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The Advent of Mangaluru Samachara

Even though many advancements in technology have made its way into national and regional arenas, the spread of print media has been one that has been rather prominent. From waiting for the morning newspaper to news being accessed with a click of a finger, print media has evolved in many ways. This article is a step back into history to learn how Mangalore’s first newspaper Mangaluru Samachara.

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The man who needs to be mentioned is Rev. Hermann Frederick Moegling and the enterprise is Basel mission. In 1843, a time and place when establishing something as new as a newspaper was difficult to propound, under the leadership of this German man, the Christian Missionary from Germany learned Kannada to establish a vernacular newspaper for the populace in Mangalore. It is said that this four page weekly became a window for updates about their own region called voora varthamana, news about the state called sarva rajya varthamanagalu, rules and regulations established by the East India Company known as sarakarada niroopagalu and establishing world views among many other categories. 


It had come into Moegling’s attention that spread of rumours are far more prominent in the region over reliable news, thus being a person interested in Kannada literature and education realised that it was a necessity that an authentic newspaper was established. Thus a fortnightly made its debut publication in Mangalore on July 1, 1843 using litho printing technology. Being fluent in the local languages of Tulu, Kannada and Kannada, reaching the local populace was easier.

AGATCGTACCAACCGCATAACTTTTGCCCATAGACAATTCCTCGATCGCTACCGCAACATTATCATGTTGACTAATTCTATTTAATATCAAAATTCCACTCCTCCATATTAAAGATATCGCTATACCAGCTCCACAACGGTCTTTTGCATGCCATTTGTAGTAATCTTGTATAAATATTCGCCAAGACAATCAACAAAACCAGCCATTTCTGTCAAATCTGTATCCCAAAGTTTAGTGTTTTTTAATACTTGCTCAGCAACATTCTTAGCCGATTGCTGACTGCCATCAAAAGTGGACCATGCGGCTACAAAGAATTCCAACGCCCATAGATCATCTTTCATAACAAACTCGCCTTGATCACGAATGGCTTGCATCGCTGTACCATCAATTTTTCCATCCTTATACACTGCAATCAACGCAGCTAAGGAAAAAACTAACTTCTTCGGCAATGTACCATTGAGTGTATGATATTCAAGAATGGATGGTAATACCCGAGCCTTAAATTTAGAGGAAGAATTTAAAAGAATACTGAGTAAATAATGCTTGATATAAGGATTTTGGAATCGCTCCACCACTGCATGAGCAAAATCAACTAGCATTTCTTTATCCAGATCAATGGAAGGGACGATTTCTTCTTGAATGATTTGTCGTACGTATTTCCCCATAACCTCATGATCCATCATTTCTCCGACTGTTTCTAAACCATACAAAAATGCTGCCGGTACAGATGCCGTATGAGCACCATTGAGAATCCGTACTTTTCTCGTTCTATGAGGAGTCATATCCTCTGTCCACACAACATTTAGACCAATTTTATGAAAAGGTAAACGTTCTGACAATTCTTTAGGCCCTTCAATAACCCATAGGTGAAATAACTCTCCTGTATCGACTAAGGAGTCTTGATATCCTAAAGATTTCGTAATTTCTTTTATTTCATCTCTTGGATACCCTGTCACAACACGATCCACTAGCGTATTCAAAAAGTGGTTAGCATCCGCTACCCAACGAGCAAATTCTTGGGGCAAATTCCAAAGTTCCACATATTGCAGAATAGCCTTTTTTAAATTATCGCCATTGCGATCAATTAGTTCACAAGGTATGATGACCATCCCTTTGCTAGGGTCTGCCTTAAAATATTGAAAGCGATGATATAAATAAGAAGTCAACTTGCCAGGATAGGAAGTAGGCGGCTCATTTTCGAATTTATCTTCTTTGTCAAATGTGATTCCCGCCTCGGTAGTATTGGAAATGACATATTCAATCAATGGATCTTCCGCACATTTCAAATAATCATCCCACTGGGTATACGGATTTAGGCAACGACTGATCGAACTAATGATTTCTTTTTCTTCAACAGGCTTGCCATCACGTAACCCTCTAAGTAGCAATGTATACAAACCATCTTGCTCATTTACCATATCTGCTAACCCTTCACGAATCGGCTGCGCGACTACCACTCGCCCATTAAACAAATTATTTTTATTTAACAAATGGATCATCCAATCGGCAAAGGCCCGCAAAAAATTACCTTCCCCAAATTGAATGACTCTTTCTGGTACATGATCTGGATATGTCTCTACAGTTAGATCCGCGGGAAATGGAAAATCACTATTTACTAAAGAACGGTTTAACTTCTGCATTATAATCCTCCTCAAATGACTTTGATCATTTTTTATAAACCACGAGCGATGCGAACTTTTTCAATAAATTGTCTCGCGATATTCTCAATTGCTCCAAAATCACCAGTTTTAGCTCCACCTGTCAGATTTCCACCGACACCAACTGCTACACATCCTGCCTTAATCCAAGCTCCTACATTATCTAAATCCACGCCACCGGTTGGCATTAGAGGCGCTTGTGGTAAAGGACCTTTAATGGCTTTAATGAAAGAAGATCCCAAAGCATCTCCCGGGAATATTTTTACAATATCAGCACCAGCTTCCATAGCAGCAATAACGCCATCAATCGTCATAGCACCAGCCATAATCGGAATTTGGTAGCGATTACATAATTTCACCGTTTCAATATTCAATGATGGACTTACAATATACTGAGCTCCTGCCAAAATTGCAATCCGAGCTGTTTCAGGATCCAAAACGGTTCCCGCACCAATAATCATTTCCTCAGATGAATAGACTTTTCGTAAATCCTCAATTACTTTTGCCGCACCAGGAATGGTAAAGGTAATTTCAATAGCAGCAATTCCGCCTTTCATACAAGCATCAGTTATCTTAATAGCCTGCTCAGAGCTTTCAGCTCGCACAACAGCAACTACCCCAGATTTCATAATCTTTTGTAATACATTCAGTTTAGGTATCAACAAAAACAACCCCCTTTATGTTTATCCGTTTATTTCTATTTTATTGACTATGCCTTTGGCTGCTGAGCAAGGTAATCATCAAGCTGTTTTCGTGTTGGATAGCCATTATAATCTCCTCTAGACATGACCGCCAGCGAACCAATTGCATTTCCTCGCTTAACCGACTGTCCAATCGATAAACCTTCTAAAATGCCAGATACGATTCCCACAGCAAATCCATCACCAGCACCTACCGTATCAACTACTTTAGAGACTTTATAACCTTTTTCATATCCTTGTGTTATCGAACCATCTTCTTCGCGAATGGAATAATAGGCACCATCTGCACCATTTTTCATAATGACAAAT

‘Authentic information’ was the key word for this weekly. Being a person of foreign origin namely Germany starting an enterprise in British India, he made sure that he did not overlap European ideals in the articles. Subscribers increased and so did the spread of the weekly. Readers were clearly happy that a newspaper that they can read and understand in their own mother tongue was published. It was reported that over 7000 copies were printed using the litho technology in the following year. The Mangaluru Samachara was taken over by the London Mission Society at Bellary who had better printing technology. 


The Kannadigas were overjoyed when Moegling decided to introduce another newspaper called Kannada Samachara which penned down their culture in its true sense. The newspaper shifted its headquarters to Bellary from May in the following year under William Reeves while Moegling coordinated his editing skills from Mangalore. Readers were clearly happy that a newspaper that they can read and understand in their own mother tongue was published. Owing to the unfortunate death of Reeves, Kannada Samachara’s flight was short lived.

Yet, one may not seize to appreciate the impact of Basel Mission, Moegling and Mangaluru Samachara as far as Kannada Journalism is considered. It paved the way for many other newspapers in vernaculars and its establishers. This endeavor will always be remembered and is commemorated by celebrating Press Day on July 1 each year. 

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